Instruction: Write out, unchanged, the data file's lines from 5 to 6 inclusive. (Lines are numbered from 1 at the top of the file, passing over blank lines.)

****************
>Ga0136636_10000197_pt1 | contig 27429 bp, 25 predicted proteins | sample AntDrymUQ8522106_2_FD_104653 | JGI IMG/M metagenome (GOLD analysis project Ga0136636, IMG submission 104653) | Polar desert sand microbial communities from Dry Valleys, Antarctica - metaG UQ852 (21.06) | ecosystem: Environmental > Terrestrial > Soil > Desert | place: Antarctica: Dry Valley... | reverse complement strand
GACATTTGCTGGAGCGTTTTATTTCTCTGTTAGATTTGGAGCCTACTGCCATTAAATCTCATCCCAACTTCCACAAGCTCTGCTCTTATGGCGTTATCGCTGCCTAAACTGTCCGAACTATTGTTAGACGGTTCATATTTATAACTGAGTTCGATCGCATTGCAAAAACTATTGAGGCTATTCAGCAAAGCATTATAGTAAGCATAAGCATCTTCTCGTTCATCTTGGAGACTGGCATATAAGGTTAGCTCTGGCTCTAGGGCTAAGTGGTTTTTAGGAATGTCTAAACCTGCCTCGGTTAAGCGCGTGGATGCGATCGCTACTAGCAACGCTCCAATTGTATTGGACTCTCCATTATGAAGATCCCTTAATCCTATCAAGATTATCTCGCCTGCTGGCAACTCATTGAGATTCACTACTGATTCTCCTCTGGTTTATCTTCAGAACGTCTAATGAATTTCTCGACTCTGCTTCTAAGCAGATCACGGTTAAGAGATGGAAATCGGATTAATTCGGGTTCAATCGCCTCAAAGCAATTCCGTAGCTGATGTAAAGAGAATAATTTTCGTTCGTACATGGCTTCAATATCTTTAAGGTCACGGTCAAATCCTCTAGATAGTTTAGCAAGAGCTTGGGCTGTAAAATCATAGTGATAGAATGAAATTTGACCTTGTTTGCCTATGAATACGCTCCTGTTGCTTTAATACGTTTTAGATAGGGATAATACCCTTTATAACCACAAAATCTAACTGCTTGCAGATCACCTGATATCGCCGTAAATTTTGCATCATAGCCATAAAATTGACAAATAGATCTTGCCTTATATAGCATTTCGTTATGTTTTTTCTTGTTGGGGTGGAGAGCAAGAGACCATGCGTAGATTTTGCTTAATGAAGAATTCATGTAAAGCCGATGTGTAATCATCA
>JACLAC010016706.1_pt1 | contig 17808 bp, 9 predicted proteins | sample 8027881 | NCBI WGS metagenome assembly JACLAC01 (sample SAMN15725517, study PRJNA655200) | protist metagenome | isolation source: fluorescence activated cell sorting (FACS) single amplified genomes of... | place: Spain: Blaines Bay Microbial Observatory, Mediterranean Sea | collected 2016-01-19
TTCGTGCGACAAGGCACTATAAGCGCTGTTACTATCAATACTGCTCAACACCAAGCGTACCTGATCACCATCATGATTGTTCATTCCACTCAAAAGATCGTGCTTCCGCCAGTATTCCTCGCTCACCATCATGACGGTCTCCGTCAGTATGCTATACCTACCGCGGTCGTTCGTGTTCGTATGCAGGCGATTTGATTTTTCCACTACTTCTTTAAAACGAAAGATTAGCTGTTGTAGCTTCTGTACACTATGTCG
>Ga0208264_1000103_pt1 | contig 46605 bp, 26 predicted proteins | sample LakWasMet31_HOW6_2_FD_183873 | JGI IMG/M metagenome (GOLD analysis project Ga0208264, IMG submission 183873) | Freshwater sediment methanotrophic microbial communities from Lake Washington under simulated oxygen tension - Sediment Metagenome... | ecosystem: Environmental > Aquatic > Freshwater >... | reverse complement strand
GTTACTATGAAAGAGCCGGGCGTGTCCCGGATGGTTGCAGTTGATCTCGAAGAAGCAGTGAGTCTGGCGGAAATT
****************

>Ga0208264_1000103_pt1 | contig 46605 bp, 26 predicted proteins | sample LakWasMet31_HOW6_2_FD_183873 | JGI IMG/M metagenome (GOLD analysis project Ga0208264, IMG submission 183873) | Freshwater sediment methanotrophic microbial communities from Lake Washington under simulated oxygen tension - Sediment Metagenome... | ecosystem: Environmental > Aquatic > Freshwater >... | reverse complement strand
GTTACTATGAAAGAGCCGGGCGTGTCCCGGATGGTTGCAGTTGATCTCGAAGAAGCAGTGAGTCTGGCGGAAATT